So a sample Aurora design looks like so:
It consists of a primary instance in one AZ and 2 replica instances in 2 different AZs for the compute tier which is connected to 6 storage nodes that are spared across the 3 AZs in pairs. Note that the green arrows between instances in the compute tier represent redo logs crossing the network while the purple lines are the FRM metadata files (note that nothing else crosses the network).
When a write operation is performed against Aurora, it would send the redo log records to all 6 storage nodes and waits for 4 of them succeed to satisfy the write quorum and consider the redo log records in question durable. The replicas later use the redo log records to apply changes to their buffer caches and materialize the data page as mentioned above.
To measure the effect of the previous optimization, the paper reviews a benchmark of a write-only \(100GB\) workload that was executed by both the previously mentioned configurations (the traditional synchronous mirrored MySQL Vs. Aurora) for 30 mins on an r3.8xlarge EC2 instance and the result were as follows:
|Aurora with Replicas||27,378,000||0.95|
Over the 30 mins period, Aurora was able to sustain 35 times more transactions than mirrored MySQL. The number of IOs per transaction on the database node in Aurora was 7.7 times fewer than in mirrored MySQL despite amplifying writes 6 times with Aurora as opposed to only 4 in the mirrored MySQL setup. The network cost is also dramatically reduced.
Replicating redo logs only is also very useful for crash recovery. When a normal MySQL instance crashes, when it's rebooted, it does crash recovery on startup by replaying the persisted redo logs, while In Aurora, durable redo log application happens at the storage tier, continuously, asynchronously and distributed across the storage fleet in the sense that when data pages are read and they turn out to not be current (there are updates are not yet flushed to the data page) they get materialized on demand and this happens across multiple nodes during processing foreground requests so nothing special is required on start up which minimizes downtime. Note that when Aurora crashes, it doesn't really apply the entire redo log, rather it can start from the latest snapshot (usually saved in AWS S3) and apply redo logs starting there which reduces the effect of crash recovery on read throughput.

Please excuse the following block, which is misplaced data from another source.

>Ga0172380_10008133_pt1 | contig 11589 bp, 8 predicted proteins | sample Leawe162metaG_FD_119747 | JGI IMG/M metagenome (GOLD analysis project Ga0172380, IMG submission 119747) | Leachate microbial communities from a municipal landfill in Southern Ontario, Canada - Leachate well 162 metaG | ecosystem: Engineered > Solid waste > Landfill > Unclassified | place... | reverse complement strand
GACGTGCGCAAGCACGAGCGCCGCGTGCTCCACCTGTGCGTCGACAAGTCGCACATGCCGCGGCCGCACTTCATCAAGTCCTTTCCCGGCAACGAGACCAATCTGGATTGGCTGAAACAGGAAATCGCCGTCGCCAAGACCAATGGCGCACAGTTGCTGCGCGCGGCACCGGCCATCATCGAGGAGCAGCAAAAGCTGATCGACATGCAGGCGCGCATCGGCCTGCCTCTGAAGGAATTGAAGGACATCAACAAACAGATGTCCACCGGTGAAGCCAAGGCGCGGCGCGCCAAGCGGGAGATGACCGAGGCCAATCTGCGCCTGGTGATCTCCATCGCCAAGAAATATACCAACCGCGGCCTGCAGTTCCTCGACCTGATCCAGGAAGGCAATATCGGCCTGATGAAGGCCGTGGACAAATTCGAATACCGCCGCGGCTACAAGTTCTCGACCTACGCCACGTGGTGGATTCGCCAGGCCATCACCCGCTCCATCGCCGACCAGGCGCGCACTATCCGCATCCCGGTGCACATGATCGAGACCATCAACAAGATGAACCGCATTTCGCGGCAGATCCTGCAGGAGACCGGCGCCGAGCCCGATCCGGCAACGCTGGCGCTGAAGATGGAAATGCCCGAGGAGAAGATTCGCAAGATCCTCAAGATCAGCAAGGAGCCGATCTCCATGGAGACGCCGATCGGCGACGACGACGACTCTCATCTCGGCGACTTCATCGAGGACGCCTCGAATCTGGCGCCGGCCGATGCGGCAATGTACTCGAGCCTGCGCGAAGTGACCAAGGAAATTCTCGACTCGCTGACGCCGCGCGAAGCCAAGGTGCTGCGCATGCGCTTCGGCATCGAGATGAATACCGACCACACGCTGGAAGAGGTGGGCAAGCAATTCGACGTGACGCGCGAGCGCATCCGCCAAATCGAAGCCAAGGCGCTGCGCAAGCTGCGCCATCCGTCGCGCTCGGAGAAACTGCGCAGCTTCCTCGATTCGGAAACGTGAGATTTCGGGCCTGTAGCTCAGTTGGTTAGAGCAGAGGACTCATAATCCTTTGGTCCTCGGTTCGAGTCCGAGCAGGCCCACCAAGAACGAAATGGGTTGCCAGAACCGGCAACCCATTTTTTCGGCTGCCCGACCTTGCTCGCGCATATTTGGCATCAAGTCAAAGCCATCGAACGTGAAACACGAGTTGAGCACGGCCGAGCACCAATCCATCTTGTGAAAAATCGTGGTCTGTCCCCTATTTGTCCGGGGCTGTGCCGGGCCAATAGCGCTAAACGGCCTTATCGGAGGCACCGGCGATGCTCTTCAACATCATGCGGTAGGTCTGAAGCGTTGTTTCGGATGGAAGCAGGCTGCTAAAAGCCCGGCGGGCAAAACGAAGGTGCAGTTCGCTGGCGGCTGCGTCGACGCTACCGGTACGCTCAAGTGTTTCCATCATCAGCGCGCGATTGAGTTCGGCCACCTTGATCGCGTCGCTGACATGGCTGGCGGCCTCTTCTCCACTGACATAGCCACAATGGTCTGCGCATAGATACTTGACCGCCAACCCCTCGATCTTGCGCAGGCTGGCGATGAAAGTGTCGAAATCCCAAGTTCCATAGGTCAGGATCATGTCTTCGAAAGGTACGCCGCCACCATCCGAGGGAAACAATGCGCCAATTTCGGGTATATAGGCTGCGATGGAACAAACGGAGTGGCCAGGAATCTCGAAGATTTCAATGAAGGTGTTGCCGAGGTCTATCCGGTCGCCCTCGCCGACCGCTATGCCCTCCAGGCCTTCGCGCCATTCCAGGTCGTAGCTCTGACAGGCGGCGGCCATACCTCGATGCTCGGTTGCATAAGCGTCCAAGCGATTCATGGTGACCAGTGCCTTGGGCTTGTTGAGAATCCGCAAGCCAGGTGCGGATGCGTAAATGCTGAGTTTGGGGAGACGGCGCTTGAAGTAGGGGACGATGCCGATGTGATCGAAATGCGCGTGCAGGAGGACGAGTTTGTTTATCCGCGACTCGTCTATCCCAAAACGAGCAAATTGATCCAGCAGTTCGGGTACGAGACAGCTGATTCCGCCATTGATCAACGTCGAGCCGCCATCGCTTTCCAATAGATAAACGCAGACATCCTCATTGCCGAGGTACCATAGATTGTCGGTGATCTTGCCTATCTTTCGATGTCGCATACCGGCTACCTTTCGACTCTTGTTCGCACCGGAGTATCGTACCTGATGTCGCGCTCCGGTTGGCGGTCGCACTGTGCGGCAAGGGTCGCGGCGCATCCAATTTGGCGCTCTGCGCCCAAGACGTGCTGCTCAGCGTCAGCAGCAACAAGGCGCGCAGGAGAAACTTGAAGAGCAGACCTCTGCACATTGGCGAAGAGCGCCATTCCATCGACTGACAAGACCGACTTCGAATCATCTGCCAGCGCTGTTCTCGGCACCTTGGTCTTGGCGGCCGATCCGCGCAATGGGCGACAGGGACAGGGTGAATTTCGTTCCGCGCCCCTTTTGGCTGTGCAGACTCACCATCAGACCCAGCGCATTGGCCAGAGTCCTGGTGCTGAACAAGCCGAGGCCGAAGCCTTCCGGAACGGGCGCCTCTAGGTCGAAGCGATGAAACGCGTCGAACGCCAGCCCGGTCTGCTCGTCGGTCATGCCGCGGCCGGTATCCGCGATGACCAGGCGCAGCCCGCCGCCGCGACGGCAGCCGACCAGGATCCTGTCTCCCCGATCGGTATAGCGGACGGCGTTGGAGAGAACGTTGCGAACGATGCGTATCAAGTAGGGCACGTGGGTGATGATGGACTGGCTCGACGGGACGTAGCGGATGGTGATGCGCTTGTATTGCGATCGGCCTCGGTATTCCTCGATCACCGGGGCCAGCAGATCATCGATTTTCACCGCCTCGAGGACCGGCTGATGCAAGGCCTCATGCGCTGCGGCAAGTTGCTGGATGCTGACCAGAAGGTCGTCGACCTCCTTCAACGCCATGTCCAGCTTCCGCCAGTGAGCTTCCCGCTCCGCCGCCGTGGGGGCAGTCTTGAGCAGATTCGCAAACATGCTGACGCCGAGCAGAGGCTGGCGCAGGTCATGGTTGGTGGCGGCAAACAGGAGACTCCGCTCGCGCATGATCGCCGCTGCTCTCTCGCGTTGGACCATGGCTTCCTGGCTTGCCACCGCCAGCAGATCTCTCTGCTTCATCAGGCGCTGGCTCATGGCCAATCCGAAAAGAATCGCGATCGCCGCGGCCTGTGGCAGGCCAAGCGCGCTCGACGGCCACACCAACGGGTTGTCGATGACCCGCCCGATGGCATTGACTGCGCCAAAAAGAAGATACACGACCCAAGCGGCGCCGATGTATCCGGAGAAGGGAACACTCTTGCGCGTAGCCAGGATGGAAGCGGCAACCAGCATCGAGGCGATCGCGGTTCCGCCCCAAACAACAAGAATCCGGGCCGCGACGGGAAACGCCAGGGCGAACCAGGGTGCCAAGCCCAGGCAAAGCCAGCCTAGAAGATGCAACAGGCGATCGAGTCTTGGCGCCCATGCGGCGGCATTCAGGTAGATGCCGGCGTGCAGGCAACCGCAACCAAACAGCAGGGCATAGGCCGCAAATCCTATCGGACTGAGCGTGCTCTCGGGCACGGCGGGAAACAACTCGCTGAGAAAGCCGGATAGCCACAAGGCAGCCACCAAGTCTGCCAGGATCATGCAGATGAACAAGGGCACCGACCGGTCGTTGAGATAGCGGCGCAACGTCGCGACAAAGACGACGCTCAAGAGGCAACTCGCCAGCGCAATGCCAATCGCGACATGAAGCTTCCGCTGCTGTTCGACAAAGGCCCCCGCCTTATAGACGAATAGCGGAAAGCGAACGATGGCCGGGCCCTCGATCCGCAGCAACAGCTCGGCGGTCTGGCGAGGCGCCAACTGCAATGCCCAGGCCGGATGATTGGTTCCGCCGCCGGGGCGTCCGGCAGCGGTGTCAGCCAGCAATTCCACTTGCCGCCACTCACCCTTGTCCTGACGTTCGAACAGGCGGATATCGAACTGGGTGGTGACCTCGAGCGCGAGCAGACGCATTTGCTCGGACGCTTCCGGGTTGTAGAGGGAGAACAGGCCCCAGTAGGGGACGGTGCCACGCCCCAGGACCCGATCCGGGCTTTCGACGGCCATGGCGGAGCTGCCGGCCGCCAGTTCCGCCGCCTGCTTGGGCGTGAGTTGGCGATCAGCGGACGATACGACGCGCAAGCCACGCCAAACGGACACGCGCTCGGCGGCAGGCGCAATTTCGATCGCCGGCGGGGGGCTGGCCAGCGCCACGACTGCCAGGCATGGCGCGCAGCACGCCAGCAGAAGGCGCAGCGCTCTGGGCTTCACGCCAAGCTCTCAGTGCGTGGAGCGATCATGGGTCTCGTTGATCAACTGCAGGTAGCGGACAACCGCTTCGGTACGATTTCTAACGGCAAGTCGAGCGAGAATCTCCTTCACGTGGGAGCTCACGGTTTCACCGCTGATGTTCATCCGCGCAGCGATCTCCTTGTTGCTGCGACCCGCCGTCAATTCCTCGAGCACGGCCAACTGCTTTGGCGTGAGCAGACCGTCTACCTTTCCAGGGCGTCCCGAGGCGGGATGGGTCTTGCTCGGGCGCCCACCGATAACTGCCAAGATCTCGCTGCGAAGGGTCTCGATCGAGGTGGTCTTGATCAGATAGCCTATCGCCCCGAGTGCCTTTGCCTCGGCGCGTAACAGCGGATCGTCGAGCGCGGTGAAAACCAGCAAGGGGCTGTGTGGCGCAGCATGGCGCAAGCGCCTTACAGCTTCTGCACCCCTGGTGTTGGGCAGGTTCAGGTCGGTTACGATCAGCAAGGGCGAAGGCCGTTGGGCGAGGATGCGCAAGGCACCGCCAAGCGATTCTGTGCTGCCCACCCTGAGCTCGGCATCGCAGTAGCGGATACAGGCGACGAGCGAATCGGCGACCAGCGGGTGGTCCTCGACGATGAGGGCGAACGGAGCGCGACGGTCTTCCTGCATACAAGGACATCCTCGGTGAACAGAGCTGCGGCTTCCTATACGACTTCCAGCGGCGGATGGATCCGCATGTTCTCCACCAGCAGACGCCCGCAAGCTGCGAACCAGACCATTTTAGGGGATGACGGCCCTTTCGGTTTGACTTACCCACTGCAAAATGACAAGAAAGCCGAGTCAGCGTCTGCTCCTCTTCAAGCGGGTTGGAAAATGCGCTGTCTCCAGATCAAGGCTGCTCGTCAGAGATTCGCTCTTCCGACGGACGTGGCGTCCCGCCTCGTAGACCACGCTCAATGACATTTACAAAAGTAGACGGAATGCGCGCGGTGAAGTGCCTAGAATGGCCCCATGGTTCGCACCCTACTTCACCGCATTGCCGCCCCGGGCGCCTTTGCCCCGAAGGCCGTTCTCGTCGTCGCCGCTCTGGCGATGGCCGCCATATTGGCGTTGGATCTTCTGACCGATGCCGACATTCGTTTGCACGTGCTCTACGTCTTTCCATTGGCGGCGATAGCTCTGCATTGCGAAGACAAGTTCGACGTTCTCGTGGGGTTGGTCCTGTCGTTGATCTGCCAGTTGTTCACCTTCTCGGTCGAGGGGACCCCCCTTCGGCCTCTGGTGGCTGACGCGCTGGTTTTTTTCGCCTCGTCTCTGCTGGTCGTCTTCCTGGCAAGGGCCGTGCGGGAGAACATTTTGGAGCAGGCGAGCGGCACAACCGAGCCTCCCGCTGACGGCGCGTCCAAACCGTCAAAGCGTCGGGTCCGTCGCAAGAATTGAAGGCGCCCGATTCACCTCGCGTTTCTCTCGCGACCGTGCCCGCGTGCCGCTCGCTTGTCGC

Storage Service Design Points
A core design objective of the storage tier is to minimize the latency of foreground write requests by doing as much work as possible in the background. This can be seen in some tasks such as garbage collection of old page versions, in the sense that Aurora would trade CPU for disk because for example it might delay the process of garbage collection if the disk is okay to allow the CPU to do more foreground work and thus reducing the overall latency at peak times but take any chance to perform background work when CPU is not being fully utilized. But if the disk is getting filled and the CPU is being utilized for foreground processing, Aurora would use a form of back pressure to throttle the foreground requests in order to perform the now more urgent background tasks.
We can reason that this has minimal to no effect on the overall latency of the system because we have a write quorum of 4/6, so a node that's currently being throttled can be modeled as a slow node that won't affect the speed at which a write quorum is obtained because another node would simply respond faster effectively taking its place and because writes are randomly spread out across nodes, the chance of more than 1 or 2 throttled nodes is sufficiently unlikely.
Let's take a look at the various activities that take place inside storage nodes.
- Receive redo log record and add to an in-memory queue.
- Persist log records on disk and acknowledge them.
- Organize log records and identify gaps in the redo logs since some batches may be lost.
- Gossip with other storage nodes to fill in gaps in the redo log chain.
- Materialize the redo log records into new data pages.
- Periodically back up log records and new pages to S3.
- Periodically garbage collect old versions.
- Periodically validate CRC codes on pages to identify faulty pages (the paper doesn't mention what happens if a faulty page was detected however).
Note that only steps 1 and 2 are synchronous and in the foreground path so they are the only 2 steps that can potentially impact latency of a given storage node (ignoring throttling that might happen due to background processes).
Now that we have a good idea on Aurora handled the burden of amplified writes generated from its durable replication strategy, another question poses itself, which is how does Aurora guarantee that the durable state, the runtime state and the replica state are always consistent without having to use expensive 2PC (two-phase-commit) protocols that are chatty by nature and intolerant of failures which we will discuss in the part 3 of this article.